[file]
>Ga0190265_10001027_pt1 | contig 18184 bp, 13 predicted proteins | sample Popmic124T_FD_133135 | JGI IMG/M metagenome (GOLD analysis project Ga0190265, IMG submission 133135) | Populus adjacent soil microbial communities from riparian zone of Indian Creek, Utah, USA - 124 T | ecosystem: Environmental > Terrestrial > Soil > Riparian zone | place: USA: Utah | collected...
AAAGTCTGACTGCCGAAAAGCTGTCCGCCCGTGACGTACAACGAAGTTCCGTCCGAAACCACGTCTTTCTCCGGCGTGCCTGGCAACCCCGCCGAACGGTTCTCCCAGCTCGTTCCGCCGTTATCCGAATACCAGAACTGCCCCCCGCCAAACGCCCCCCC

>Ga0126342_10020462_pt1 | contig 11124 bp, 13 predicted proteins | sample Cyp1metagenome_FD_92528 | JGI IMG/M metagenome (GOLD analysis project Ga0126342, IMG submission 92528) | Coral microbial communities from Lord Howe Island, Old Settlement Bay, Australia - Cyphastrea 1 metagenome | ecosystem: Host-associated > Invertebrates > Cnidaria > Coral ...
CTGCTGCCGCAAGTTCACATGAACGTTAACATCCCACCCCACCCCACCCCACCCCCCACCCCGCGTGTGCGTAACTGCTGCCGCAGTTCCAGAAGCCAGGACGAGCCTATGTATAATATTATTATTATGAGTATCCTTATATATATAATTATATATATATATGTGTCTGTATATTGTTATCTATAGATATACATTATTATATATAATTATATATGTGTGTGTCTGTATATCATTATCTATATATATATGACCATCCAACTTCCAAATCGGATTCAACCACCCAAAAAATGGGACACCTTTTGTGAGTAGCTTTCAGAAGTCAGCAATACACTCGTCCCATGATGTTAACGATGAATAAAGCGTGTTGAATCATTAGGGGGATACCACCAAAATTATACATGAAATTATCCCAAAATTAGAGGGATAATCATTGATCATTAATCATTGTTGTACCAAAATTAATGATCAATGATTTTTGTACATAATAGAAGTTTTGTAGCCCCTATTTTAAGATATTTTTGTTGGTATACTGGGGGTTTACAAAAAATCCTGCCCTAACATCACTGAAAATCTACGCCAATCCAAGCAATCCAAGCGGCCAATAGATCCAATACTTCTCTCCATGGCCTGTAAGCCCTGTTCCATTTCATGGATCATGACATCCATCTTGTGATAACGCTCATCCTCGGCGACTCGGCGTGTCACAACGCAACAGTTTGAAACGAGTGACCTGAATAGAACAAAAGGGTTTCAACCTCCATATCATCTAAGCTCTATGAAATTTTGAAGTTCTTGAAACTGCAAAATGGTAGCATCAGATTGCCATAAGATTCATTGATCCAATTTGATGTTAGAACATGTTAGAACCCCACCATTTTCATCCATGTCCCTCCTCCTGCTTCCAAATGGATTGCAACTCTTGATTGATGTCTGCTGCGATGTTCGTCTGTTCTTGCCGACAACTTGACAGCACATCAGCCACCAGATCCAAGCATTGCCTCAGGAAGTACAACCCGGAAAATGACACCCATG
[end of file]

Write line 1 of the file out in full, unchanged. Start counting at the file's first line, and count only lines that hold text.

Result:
>Ga0190265_10001027_pt1 | contig 18184 bp, 13 predicted proteins | sample Popmic124T_FD_133135 | JGI IMG/M metagenome (GOLD analysis project Ga0190265, IMG submission 133135) | Populus adjacent soil microbial communities from riparian zone of Indian Creek, Utah, USA - 124 T | ecosystem: Environmental > Terrestrial > Soil > Riparian zone | place: USA: Utah | collected...